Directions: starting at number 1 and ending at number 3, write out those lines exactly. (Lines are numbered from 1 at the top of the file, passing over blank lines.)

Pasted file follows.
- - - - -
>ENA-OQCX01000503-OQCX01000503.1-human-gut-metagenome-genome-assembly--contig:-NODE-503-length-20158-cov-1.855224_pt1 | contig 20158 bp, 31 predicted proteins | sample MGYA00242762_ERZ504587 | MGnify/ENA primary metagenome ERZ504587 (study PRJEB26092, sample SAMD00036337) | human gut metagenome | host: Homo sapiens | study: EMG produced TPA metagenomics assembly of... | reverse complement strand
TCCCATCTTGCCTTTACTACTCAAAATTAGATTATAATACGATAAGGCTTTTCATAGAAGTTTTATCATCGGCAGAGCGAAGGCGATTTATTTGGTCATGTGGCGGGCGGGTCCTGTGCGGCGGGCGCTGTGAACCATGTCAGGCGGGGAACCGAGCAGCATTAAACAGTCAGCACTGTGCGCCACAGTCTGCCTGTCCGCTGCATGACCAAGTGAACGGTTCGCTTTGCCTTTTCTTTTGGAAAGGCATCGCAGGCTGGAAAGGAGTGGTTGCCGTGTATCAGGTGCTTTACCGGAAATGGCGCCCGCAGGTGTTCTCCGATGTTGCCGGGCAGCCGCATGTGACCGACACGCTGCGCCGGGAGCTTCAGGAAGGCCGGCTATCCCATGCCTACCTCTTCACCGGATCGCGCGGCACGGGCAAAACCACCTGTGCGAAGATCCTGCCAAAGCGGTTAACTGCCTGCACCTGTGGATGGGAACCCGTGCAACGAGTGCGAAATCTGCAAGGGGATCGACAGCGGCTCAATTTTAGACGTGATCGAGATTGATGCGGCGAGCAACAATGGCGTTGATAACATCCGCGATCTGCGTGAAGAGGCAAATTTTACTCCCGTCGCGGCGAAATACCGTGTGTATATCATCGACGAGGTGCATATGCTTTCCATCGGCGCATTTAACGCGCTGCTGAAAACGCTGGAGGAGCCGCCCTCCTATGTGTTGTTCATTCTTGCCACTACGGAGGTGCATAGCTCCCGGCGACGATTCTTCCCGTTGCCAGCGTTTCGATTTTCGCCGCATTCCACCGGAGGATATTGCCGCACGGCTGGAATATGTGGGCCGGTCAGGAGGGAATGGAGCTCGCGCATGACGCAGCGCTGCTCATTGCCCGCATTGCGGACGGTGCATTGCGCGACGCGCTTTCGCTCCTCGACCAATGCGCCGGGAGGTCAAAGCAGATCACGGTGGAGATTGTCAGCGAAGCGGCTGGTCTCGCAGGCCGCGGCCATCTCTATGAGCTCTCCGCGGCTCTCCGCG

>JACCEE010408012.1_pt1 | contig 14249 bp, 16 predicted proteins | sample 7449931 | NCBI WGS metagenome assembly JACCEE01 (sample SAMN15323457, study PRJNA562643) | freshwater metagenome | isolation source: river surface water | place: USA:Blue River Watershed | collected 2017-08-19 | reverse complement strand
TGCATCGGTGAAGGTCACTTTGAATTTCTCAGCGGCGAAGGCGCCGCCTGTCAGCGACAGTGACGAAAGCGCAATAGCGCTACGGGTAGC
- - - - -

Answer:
>ENA-OQCX01000503-OQCX01000503.1-human-gut-metagenome-genome-assembly--contig:-NODE-503-length-20158-cov-1.855224_pt1 | contig 20158 bp, 31 predicted proteins | sample MGYA00242762_ERZ504587 | MGnify/ENA primary metagenome ERZ504587 (study PRJEB26092, sample SAMD00036337) | human gut metagenome | host: Homo sapiens | study: EMG produced TPA metagenomics assembly of... | reverse complement strand
TCCCATCTTGCCTTTACTACTCAAAATTAGATTATAATACGATAAGGCTTTTCATAGAAGTTTTATCATCGGCAGAGCGAAGGCGATTTATTTGGTCATGTGGCGGGCGGGTCCTGTGCGGCGGGCGCTGTGAACCATGTCAGGCGGGGAACCGAGCAGCATTAAACAGTCAGCACTGTGCGCCACAGTCTGCCTGTCCGCTGCATGACCAAGTGAACGGTTCGCTTTGCCTTTTCTTTTGGAAAGGCATCGCAGGCTGGAAAGGAGTGGTTGCCGTGTATCAGGTGCTTTACCGGAAATGGCGCCCGCAGGTGTTCTCCGATGTTGCCGGGCAGCCGCATGTGACCGACACGCTGCGCCGGGAGCTTCAGGAAGGCCGGCTATCCCATGCCTACCTCTTCACCGGATCGCGCGGCACGGGCAAAACCACCTGTGCGAAGATCCTGCCAAAGCGGTTAACTGCCTGCACCTGTGGATGGGAACCCGTGCAACGAGTGCGAAATCTGCAAGGGGATCGACAGCGGCTCAATTTTAGACGTGATCGAGATTGATGCGGCGAGCAACAATGGCGTTGATAACATCCGCGATCTGCGTGAAGAGGCAAATTTTACTCCCGTCGCGGCGAAATACCGTGTGTATATCATCGACGAGGTGCATATGCTTTCCATCGGCGCATTTAACGCGCTGCTGAAAACGCTGGAGGAGCCGCCCTCCTATGTGTTGTTCATTCTTGCCACTACGGAGGTGCATAGCTCCCGGCGACGATTCTTCCCGTTGCCAGCGTTTCGATTTTCGCCGCATTCCACCGGAGGATATTGCCGCACGGCTGGAATATGTGGGCCGGTCAGGAGGGAATGGAGCTCGCGCATGACGCAGCGCTGCTCATTGCCCGCATTGCGGACGGTGCATTGCGCGACGCGCTTTCGCTCCTCGACCAATGCGCCGGGAGGTCAAAGCAGATCACGGTGGAGATTGTCAGCGAAGCGGCTGGTCTCGCAGGCCGCGGCCATCTCTATGAGCTCTCCGCGGCTCTCCGCG

>JACCEE010408012.1_pt1 | contig 14249 bp, 16 predicted proteins | sample 7449931 | NCBI WGS metagenome assembly JACCEE01 (sample SAMN15323457, study PRJNA562643) | freshwater metagenome | isolation source: river surface water | place: USA:Blue River Watershed | collected 2017-08-19 | reverse complement strand